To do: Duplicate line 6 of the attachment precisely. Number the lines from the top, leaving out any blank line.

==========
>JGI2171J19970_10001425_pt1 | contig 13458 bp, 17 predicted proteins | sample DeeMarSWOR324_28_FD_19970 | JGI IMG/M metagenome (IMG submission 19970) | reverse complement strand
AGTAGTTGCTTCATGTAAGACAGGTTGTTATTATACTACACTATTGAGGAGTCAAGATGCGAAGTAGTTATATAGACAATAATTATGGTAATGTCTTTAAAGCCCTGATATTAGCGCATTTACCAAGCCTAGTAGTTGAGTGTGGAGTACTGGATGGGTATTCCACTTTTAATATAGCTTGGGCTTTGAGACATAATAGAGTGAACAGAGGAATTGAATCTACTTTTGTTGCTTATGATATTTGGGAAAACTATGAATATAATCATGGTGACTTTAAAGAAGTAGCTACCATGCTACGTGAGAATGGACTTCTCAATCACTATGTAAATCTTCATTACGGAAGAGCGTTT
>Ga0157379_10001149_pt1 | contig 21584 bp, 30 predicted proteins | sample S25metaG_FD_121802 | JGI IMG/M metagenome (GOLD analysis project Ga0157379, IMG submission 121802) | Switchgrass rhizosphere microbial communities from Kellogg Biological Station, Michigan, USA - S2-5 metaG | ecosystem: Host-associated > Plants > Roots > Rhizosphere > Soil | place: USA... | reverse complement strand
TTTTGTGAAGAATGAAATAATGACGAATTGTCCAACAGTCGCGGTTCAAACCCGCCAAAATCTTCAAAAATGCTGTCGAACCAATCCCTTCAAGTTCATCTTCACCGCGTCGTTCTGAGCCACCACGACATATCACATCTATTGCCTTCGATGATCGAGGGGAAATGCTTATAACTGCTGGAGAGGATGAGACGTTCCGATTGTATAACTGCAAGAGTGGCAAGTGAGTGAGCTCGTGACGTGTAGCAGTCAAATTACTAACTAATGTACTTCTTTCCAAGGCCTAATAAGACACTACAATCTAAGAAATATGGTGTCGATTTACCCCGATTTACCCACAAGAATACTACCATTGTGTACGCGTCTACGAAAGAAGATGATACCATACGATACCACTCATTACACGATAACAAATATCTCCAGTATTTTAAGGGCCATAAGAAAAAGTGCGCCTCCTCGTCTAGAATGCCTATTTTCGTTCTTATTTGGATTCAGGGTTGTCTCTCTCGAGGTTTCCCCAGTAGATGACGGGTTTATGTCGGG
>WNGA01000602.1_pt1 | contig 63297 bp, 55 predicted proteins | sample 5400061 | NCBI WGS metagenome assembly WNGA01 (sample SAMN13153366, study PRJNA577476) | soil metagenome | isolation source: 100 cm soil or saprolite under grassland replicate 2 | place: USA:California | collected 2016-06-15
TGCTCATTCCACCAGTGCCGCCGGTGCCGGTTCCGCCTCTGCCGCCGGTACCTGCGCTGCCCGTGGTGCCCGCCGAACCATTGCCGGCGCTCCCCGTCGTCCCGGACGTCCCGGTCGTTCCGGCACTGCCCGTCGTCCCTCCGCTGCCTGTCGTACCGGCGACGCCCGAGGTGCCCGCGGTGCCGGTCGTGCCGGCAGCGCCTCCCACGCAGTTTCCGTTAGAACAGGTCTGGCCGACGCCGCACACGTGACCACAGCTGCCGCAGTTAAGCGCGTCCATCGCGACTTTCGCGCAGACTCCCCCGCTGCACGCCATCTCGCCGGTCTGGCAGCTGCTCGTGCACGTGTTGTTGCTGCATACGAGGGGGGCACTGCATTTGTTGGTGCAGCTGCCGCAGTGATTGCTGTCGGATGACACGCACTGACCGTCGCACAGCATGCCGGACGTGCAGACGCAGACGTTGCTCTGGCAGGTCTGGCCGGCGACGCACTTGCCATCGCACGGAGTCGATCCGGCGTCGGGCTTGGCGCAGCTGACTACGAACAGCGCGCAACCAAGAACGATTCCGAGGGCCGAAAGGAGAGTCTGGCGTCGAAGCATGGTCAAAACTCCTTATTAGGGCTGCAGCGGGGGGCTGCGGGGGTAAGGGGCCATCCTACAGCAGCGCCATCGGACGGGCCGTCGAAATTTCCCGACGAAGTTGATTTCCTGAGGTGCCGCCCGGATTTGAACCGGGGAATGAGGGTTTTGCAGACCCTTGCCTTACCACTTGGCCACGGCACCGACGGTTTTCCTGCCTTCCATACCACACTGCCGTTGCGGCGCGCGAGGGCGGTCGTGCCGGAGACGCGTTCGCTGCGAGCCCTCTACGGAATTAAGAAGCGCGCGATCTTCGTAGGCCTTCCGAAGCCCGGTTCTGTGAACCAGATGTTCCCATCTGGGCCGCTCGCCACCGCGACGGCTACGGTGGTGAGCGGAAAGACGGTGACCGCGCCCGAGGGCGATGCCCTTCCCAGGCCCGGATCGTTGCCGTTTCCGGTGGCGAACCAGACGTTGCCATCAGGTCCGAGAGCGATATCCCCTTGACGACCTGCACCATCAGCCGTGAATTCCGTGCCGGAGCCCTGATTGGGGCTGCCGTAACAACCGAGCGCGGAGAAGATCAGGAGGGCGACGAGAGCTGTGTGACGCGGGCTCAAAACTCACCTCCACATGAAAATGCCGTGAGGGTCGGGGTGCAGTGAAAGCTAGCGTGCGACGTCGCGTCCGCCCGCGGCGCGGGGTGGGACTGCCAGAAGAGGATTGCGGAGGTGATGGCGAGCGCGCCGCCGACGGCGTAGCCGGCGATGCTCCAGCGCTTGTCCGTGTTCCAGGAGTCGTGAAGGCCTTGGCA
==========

TGCTCATTCCACCAGTGCCGCCGGTGCCGGTTCCGCCTCTGCCGCCGGTACCTGCGCTGCCCGTGGTGCCCGCCGAACCATTGCCGGCGCTCCCCGTCGTCCCGGACGTCCCGGTCGTTCCGGCACTGCCCGTCGTCCCTCCGCTGCCTGTCGTACCGGCGACGCCCGAGGTGCCCGCGGTGCCGGTCGTGCCGGCAGCGCCTCCCACGCAGTTTCCGTTAGAACAGGTCTGGCCGACGCCGCACACGTGACCACAGCTGCCGCAGTTAAGCGCGTCCATCGCGACTTTCGCGCAGACTCCCCCGCTGCACGCCATCTCGCCGGTCTGGCAGCTGCTCGTGCACGTGTTGTTGCTGCATACGAGGGGGGCACTGCATTTGTTGGTGCAGCTGCCGCAGTGATTGCTGTCGGATGACACGCACTGACCGTCGCACAGCATGCCGGACGTGCAGACGCAGACGTTGCTCTGGCAGGTCTGGCCGGCGACGCACTTGCCATCGCACGGAGTCGATCCGGCGTCGGGCTTGGCGCAGCTGACTACGAACAGCGCGCAACCAAGAACGATTCCGAGGGCCGAAAGGAGAGTCTGGCGTCGAAGCATGGTCAAAACTCCTTATTAGGGCTGCAGCGGGGGGCTGCGGGGGTAAGGGGCCATCCTACAGCAGCGCCATCGGACGGGCCGTCGAAATTTCCCGACGAAGTTGATTTCCTGAGGTGCCGCCCGGATTTGAACCGGGGAATGAGGGTTTTGCAGACCCTTGCCTTACCACTTGGCCACGGCACCGACGGTTTTCCTGCCTTCCATACCACACTGCCGTTGCGGCGCGCGAGGGCGGTCGTGCCGGAGACGCGTTCGCTGCGAGCCCTCTACGGAATTAAGAAGCGCGCGATCTTCGTAGGCCTTCCGAAGCCCGGTTCTGTGAACCAGATGTTCCCATCTGGGCCGCTCGCCACCGCGACGGCTACGGTGGTGAGCGGAAAGACGGTGACCGCGCCCGAGGGCGATGCCCTTCCCAGGCCCGGATCGTTGCCGTTTCCGGTGGCGAACCAGACGTTGCCATCAGGTCCGAGAGCGATATCCCCTTGACGACCTGCACCATCAGCCGTGAATTCCGTGCCGGAGCCCTGATTGGGGCTGCCGTAACAACCGAGCGCGGAGAAGATCAGGAGGGCGACGAGAGCTGTGTGACGCGGGCTCAAAACTCACCTCCACATGAAAATGCCGTGAGGGTCGGGGTGCAGTGAAAGCTAGCGTGCGACGTCGCGTCCGCCCGCGGCGCGGGGTGGGACTGCCAGAAGAGGATTGCGGAGGTGATGGCGAGCGCGCCGCCGACGGCGTAGCCGGCGATGCTCCAGCGCTTGTCCGTGTTCCAGGAGTCGTGAAGGCCTTGGCA